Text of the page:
MoviePass is dropping its monthly subscription fee to $9.95, according to a report from Bloomberg. This means MoviePass subscribers could technically see one movie in theaters every day of the month for around the price of a Netflix subscription.
The price slash is possible because MoviePass just sold a majority stake to the data firm Helios and Matheson Analytics Inc, Variety reports. As Bloomberg points out, MoviePass hopes to eventually use the data it gathers from subscribers’ viewing habits for advertising and marketing materials.
Cheap movies, free data
MoviePass was founded in 2011, and initially relied on a tiered pricing model based on a subscriber’s location and how many movies they saw per month. In 2016, the service started at $15 per month and ran up to $50 per month for unlimited movies in bigger cities. But MoviePass apparently found that people wanted to pay even less than that.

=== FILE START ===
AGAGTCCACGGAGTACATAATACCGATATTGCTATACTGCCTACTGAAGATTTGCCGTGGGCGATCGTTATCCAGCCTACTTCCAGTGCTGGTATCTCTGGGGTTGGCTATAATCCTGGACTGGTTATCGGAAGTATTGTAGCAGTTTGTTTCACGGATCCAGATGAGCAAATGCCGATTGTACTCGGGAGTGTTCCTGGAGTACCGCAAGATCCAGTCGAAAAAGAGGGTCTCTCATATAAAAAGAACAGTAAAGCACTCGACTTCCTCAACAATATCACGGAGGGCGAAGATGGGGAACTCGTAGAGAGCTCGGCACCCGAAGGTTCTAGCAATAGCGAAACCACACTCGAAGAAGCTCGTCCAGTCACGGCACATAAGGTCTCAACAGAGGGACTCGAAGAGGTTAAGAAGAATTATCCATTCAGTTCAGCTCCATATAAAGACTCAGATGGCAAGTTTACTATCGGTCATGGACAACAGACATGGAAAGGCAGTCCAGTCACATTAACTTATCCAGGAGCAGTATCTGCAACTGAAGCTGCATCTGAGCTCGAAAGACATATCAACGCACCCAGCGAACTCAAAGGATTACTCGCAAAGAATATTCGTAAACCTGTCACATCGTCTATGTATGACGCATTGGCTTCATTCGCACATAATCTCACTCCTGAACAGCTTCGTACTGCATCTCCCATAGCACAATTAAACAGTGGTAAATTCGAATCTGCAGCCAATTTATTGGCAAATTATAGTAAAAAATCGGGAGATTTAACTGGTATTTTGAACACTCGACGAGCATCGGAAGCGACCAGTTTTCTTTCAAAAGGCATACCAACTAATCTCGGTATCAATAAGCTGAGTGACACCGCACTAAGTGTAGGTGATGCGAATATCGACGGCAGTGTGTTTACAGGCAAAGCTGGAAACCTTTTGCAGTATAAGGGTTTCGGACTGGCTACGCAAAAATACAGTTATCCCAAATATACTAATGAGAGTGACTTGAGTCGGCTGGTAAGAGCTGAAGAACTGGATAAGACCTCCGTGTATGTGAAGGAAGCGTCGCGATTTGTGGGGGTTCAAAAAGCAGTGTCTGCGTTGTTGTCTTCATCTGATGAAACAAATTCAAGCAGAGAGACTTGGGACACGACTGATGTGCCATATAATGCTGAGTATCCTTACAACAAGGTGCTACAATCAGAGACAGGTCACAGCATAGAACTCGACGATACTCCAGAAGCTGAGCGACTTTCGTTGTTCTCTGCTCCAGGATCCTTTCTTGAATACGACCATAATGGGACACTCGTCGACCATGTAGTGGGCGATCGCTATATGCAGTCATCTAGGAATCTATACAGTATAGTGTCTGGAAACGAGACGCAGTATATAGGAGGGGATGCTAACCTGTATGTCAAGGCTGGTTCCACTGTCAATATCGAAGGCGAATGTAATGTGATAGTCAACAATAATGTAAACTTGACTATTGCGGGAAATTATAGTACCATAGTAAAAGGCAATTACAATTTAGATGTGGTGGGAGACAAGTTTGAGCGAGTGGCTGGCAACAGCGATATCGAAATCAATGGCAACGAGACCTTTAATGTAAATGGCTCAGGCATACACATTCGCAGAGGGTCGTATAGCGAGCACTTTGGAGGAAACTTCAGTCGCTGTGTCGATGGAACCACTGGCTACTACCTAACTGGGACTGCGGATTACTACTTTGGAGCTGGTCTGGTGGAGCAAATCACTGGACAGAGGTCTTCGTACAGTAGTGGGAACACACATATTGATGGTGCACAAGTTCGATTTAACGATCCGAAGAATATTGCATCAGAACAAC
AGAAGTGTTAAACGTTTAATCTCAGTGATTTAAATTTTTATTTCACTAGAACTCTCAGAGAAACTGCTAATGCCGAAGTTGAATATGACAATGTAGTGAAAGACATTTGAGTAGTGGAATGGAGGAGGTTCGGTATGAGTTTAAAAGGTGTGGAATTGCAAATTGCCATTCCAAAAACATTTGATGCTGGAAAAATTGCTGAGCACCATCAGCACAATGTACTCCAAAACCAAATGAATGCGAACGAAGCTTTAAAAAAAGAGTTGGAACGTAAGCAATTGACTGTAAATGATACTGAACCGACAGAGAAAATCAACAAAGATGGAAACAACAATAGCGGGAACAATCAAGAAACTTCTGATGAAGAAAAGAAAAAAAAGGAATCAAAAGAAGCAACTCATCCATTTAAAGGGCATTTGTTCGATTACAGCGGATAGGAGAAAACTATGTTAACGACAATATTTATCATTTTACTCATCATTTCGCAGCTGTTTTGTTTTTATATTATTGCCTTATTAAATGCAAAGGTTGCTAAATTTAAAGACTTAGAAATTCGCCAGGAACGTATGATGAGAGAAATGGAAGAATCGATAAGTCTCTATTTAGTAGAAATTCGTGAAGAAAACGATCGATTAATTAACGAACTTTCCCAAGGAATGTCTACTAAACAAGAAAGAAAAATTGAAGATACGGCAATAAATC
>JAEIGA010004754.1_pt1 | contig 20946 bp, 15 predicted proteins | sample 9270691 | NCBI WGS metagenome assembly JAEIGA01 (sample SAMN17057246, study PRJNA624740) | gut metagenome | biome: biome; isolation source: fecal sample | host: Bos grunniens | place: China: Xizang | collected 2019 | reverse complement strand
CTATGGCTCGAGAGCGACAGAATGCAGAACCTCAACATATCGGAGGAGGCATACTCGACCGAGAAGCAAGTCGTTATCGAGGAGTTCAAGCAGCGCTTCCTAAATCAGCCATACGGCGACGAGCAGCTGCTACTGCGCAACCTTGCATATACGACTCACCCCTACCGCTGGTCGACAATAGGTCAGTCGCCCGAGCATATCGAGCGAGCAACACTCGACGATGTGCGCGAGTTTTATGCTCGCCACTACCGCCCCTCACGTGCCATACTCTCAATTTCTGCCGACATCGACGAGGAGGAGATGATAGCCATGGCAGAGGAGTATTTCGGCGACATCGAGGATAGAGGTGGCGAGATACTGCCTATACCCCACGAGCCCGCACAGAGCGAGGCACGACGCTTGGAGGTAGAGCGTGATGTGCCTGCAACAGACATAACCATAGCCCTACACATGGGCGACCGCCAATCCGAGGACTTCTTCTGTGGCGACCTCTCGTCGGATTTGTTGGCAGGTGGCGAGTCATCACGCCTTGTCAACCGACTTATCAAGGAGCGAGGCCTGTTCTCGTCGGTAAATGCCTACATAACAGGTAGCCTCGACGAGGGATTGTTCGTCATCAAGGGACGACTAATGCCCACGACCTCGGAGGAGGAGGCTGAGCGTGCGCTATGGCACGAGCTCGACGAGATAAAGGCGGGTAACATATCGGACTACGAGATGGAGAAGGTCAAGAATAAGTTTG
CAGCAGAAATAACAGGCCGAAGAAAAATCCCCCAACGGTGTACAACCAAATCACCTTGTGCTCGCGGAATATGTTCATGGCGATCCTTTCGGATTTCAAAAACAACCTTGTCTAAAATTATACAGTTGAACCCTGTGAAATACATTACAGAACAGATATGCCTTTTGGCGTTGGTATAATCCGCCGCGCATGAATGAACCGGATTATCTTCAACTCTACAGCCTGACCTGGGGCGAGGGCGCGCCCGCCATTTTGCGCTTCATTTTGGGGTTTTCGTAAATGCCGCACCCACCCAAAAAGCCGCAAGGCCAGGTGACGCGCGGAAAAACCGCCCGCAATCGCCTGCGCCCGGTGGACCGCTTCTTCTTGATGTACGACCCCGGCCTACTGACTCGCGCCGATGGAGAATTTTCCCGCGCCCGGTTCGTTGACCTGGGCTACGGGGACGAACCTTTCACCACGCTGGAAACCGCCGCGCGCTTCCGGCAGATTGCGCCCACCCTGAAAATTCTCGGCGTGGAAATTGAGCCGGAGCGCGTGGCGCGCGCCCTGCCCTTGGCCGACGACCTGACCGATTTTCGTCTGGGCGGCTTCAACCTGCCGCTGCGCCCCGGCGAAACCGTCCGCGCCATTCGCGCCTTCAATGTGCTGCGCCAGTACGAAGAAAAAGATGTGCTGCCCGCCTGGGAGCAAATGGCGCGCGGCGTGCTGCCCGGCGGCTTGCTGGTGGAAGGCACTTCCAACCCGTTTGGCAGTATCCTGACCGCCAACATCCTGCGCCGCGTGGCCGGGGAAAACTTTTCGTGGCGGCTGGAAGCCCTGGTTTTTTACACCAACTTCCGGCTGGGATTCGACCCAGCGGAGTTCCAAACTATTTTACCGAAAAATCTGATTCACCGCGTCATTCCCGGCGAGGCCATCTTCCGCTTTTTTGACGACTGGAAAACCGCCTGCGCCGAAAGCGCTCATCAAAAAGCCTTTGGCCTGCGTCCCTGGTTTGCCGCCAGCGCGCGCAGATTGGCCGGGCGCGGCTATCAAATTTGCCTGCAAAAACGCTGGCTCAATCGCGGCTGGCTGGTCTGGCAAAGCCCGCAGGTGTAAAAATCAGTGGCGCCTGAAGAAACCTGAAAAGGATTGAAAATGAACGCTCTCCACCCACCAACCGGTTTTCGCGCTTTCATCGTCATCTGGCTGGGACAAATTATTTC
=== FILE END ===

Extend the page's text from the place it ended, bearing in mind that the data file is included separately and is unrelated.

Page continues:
Mitch Lowe, an ex-Netflix exec who became the CEO of MoviePass last year, told Bloomberg he doesn’t think it’s streaming services that are responsible for declining theater attendance — it’s just the cost.
“After years of studying and analysis we found that people want to go to the movies more often, but the pricing keeps going up, and that prevents them from going more,” Lowe said in a statement to Variety. “We’re making it more affordable for people.”
The $9.95 per month fee will apparently cover tickets at any US theater that accepts debit cards, but not IMAX or 3D screenings.